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On the uncertain future of Canadian publishing

Stephen Henighan’s latest column in Geist magazine, this one on the importance of Canadian-owned publishers, begins with the alarming prediction of a literary agent: that there will be no Canadian-owned publishers in 20 years, only “Canadians who write for American publishers.”

This has Henighan examining the possible causes and effects of such a development. He theorizes that, to compete with Indigo, small chains and independents have had to “reproduce the ‘Wal-Mart level of excellence'” to which Indigo CEO Heather Reisman aspires. Henighan asserts that, in doing this, small chains and independents, once bastions of literary diversity that stocked the entire backlists of writers, will stock only one or two titles from most given authors, leading to the demise of literary presses that depend on sales from independents to exist. Without the challenge of literary presses to contend with, big publishers’ standards will drop.

Henighan adds that the shallow stock of the dominant bookstore chains “train[s] servile intermittent readers rather than self-directed addicts. Their dominance sets in motion a downward spiral in which every year fewer young people are inducted into the reading obsession, leading inexorably to lower and lower sales.”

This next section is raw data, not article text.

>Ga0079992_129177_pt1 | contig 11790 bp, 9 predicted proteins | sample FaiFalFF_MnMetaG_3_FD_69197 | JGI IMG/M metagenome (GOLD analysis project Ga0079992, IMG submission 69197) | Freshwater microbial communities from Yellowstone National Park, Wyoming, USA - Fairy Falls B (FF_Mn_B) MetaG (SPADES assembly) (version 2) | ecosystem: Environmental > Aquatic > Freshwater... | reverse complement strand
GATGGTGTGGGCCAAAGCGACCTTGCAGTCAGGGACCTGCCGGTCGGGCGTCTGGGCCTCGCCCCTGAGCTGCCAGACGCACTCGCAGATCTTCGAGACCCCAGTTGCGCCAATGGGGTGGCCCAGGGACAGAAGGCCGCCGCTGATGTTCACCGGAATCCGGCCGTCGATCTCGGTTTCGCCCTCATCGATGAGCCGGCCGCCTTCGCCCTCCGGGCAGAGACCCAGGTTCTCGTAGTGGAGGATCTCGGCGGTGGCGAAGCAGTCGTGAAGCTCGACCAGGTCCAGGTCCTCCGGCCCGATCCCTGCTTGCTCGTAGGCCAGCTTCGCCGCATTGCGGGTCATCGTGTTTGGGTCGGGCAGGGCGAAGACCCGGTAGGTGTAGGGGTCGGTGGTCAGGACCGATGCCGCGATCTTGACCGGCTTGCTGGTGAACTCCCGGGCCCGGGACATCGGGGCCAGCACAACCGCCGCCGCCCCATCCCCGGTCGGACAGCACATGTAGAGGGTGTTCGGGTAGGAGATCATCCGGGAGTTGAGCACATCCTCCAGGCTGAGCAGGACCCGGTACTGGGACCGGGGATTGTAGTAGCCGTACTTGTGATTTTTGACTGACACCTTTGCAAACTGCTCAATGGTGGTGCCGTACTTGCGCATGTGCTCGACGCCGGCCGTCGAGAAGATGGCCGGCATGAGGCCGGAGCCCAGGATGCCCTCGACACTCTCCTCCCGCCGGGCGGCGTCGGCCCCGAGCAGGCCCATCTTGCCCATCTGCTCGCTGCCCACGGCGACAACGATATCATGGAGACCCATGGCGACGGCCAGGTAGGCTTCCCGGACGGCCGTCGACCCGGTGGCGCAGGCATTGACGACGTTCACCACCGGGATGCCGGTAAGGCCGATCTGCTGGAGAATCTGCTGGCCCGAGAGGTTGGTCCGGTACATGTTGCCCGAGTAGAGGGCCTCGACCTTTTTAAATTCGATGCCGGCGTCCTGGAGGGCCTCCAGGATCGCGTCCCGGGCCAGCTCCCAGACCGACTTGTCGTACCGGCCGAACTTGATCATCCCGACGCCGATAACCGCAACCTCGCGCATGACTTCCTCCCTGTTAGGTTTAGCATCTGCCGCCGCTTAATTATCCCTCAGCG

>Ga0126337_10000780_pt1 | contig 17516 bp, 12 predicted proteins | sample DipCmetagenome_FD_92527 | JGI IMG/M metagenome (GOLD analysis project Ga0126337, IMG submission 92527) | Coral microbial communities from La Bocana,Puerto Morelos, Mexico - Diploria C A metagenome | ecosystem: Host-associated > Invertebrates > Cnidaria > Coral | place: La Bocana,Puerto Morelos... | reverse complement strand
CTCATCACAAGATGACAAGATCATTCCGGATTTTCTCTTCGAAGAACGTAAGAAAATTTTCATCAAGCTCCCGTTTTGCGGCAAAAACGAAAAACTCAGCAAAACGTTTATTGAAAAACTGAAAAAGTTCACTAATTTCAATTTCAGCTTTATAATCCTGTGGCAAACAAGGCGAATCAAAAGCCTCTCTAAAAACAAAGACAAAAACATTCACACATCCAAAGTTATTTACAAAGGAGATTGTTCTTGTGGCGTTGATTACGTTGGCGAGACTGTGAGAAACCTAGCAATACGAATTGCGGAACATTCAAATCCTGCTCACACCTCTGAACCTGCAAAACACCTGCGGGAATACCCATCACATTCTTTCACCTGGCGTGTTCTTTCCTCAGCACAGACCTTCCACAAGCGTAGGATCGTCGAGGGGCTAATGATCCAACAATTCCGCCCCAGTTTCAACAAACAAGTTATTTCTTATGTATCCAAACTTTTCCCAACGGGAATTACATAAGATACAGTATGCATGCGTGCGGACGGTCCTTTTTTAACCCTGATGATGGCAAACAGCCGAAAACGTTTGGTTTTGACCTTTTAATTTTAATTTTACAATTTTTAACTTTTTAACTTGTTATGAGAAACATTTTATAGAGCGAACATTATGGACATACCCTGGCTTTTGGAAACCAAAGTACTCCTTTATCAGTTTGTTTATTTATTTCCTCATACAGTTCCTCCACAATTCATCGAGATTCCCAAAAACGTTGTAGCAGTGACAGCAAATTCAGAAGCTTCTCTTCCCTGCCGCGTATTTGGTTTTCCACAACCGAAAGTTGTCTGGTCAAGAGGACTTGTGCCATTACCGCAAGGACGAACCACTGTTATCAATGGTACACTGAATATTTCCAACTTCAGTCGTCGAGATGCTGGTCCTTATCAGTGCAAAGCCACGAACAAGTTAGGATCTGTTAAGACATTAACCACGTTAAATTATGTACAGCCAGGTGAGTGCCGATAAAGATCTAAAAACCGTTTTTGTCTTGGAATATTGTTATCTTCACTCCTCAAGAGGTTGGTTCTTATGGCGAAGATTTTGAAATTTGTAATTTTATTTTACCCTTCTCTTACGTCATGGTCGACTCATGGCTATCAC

Just how bigger “Canadian-owned” houses factor into all this isn’t made clear, but given various issues for the “Canadian-owned” industry — such as editorial cutbacks at Raincoast and the partial foreign ownership of M&S, to name a couple — one would surmise that the future is not bright. And what could the agent’s prediction portend for Canadian writers? Henighan looks back and abroad for possible answers: back to the 1940s when “Sinclair Ross suppressed Canadian references from As For Me and My House in order to find a publisher in the United States, and Morley Callaghan’s short stories drained Toronto of its street names and history to satisfy U.S. magazine editors with a faceless Anytown,” and abroad to Angola, whose publishing industry was celebrated throughout Africa, Brazil, and Portugal during years of state sponsorship. A withdrawal of funding in 1990 led to the collapse of the Angolan industry, in which a handful of extremely popular writers continued to be published in Portugal, but young writers stopped emerging. Now that funding has been restored, Angolan writers, young and old, can find audiences.

Ultimately, Henighan revives the old but weighty argument of the effects of indigenous publishing on a country’s artistic life and national identity: “A nation without publishers cannot foster its own literary talent, record its distinctive experience of literary language, host aesthetic debates, thrash out its personal and collective demons, express its regional identities, teach its children their history or project its myths into the global ether. A nation without publishers loses the ability to define itself, and is destined to be defined by strangers and, ultimately, ruled by them. That is the sort of nation Canada may become.”

Related links:
Click here for Stephen Henighan’s essay in Geist